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My large yard areas & garden paths have lots of Queen Anne's lace, yarrow & newly planted Roman chamomle in the herb garden. There is an abundance of jewel weed , that honey bees & hummingbirds just love. I use many of the 'wild plants' for medicinal use & making fiber dyes for the alpaca fibers that were purchased locally.
 
Scott Stiller
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I can’t forget Rose of Sharon. It blooms all summer and attracts everything including Japanese Beetles. They swarm it and leave my other plants alone! It’s such a robust grower that they hardly damage it.
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pollinator
Posts: 138
Location: Idaho
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We're seeing Great Golden Digger Wasps on our thyme plant. The wasps are about an inch long with an abdomen that's half orange and half black. They are not aggressive and are insect predators. I make sure to never take all of the thyme for drying so that there is a constant supply of flowers for them and other pollinators. As we add to our garden with more plant variety, we're seeing a lot more insects, which I am very happy about, since there are few honeybees in the area. We depend on mason and bumble bees for our pollination right now.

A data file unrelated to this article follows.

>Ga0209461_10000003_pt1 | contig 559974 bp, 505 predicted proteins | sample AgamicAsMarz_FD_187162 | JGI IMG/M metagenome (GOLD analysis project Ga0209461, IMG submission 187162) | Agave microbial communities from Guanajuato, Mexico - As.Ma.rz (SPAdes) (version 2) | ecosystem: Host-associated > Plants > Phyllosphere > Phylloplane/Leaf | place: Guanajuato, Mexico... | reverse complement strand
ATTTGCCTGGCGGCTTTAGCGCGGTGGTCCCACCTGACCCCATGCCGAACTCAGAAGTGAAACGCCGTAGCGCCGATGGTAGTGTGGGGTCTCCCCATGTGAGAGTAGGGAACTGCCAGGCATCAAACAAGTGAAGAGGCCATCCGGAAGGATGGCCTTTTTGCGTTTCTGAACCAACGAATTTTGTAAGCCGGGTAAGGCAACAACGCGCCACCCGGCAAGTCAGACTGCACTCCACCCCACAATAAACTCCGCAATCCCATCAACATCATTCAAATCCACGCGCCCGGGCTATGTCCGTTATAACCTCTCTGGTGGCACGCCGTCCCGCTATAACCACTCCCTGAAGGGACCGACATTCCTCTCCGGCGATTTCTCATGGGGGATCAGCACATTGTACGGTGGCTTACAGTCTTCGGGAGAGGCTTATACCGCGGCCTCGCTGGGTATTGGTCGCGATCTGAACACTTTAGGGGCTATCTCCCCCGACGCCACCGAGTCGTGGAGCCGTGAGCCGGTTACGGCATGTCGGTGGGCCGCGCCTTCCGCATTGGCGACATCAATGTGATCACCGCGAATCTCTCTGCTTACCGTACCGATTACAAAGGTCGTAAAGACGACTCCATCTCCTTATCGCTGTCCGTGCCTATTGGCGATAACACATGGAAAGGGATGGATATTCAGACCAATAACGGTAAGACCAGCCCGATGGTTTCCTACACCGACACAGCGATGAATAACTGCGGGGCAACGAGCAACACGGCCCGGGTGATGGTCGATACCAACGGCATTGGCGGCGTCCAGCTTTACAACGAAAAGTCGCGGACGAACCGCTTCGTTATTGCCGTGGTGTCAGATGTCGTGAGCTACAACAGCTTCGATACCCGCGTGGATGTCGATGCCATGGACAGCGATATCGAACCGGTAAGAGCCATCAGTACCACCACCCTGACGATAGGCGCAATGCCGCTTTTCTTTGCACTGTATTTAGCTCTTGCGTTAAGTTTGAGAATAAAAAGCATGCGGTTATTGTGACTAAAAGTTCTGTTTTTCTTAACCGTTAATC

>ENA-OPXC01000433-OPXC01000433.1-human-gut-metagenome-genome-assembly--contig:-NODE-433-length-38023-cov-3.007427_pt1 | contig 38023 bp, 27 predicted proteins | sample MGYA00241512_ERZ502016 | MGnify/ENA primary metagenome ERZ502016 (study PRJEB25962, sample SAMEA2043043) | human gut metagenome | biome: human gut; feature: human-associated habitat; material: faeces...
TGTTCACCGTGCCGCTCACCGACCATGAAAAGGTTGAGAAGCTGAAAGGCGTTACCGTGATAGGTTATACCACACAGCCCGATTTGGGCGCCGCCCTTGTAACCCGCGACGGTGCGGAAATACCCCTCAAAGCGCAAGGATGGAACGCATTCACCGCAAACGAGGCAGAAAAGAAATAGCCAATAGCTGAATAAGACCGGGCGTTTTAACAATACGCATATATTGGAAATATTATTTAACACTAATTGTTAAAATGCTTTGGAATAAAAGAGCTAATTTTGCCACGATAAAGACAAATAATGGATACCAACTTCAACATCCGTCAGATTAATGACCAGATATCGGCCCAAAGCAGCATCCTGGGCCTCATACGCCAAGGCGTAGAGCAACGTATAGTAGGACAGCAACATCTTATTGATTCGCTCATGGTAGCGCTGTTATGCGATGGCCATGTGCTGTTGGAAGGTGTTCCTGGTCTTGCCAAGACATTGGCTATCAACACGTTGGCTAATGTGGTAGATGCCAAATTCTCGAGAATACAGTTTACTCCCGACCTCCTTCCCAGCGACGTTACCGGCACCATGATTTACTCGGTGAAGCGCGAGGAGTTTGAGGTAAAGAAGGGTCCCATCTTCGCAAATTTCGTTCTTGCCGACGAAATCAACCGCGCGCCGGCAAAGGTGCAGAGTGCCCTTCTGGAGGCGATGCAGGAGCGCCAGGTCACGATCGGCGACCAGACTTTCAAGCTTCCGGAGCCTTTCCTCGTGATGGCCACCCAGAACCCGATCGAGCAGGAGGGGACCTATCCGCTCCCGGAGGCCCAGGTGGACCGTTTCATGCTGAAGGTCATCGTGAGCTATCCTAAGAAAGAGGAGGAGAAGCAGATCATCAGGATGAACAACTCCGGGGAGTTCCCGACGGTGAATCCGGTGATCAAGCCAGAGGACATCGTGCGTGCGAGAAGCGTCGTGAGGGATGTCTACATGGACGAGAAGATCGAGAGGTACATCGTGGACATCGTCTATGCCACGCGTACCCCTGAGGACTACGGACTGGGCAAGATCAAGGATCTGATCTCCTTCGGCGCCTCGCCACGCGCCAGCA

Here is an earlier picture of the thyme plant with a Western Toad in attendance. And one taken today with a polyculture of herbs, peppers, medicinal plants, and some grain plants.

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Western Toad with thyme plant
Western Toad with thyme plant
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Hugel style polyculture kitchen garden
Hugel style polyculture kitchen garden
 
Scott Stiller
pollinator
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Location: North Carolina zone 7
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I agree Robin. The variety of insects is plentiful when you skip monoculture planting. I’ve got weeds that I am unsure about. The do know the bugs love them.